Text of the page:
Southwest Airlines
Another good example of a positive corporate culture is Southwest Airlines. The company’s relaxed culture can be traced directly to its CEO and co-founder Herb Kelleher. Kelleher encourages employees to be very informal and have fun at their jobs. This is evident to anyone who has flown on Southwest and heard the jokes that the stewardesses tell. Kelleher fosters this type of culture by engaging in unusual acts, such as arriving at shareholder meetings on a motorcycle wearing jeans and a t-shirt, or holding a 2 a.m. barbeque for the company’s mechanics who work the night shift (Donlon, 1999). He even challenged another company’s CEO to an arm-wrestle to settle a dispute over the use of a slogan. Kelleher also strives to value Southwest’s employees, acknowledging births, deaths, marriages, and other events in their lives by sending a note or card. Employees are encouraged to pitch in where needed, a fact that is evident in airports where pilots are often seen checking passengers, for example. This has allowed Southwest to have a turnaround time at airport terminals that is less than half the industry average. In order to maintain the culture, prospective employees are carefully screened to make certain that they will fit in.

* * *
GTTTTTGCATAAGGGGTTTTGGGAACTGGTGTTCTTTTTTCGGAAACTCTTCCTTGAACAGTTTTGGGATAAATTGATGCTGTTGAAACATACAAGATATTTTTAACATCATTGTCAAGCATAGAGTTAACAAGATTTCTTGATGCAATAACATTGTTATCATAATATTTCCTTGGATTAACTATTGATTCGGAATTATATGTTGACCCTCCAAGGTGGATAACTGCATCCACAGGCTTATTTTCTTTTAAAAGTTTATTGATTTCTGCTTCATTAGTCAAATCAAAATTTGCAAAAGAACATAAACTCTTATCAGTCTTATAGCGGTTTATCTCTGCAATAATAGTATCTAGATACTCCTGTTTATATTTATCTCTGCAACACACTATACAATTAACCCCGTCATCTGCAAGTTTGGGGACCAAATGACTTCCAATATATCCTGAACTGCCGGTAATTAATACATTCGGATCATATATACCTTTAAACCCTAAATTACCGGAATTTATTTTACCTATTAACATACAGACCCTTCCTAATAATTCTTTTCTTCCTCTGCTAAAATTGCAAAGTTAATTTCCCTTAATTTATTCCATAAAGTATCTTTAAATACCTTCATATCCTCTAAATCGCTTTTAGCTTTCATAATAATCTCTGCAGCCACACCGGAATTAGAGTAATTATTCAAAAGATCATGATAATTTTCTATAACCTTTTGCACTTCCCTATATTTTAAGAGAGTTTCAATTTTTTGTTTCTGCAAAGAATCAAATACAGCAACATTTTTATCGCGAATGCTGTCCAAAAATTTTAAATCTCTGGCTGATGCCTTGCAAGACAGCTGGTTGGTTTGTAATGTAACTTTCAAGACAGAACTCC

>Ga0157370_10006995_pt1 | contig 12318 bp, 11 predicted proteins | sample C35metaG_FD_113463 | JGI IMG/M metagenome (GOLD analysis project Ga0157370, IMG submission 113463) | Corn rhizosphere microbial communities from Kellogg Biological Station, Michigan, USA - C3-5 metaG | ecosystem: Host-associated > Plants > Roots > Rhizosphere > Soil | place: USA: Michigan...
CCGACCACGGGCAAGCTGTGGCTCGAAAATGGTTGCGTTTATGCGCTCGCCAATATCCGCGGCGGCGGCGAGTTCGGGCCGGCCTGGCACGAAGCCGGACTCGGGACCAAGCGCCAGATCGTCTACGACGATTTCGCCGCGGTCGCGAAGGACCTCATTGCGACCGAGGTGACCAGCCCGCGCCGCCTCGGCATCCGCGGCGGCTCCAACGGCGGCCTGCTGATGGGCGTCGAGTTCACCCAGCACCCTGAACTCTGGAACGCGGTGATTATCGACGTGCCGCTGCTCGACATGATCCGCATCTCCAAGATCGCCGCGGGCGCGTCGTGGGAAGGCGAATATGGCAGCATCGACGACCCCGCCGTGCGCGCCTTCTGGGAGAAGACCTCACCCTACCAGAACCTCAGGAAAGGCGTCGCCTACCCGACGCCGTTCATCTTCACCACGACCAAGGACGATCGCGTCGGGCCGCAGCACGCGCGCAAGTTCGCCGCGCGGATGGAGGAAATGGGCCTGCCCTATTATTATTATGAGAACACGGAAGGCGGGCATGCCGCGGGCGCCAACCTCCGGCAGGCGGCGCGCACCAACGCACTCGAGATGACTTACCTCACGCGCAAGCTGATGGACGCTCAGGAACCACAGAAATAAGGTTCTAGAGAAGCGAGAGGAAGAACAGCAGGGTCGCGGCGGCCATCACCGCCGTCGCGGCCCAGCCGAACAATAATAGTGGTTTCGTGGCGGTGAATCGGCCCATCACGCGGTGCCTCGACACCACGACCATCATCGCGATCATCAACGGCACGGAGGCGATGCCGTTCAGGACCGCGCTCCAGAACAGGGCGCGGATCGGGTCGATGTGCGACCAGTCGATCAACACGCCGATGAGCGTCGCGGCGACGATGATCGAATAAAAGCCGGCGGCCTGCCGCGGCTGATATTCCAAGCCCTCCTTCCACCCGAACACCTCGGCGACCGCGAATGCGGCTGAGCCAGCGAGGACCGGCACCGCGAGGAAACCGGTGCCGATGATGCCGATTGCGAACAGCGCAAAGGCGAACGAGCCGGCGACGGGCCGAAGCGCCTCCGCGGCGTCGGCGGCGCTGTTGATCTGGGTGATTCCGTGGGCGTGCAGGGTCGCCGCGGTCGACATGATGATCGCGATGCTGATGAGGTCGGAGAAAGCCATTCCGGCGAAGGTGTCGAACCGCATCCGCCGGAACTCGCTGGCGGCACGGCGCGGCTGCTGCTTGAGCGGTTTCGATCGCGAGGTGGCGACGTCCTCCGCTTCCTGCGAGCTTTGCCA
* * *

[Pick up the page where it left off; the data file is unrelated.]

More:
Hewlett Packard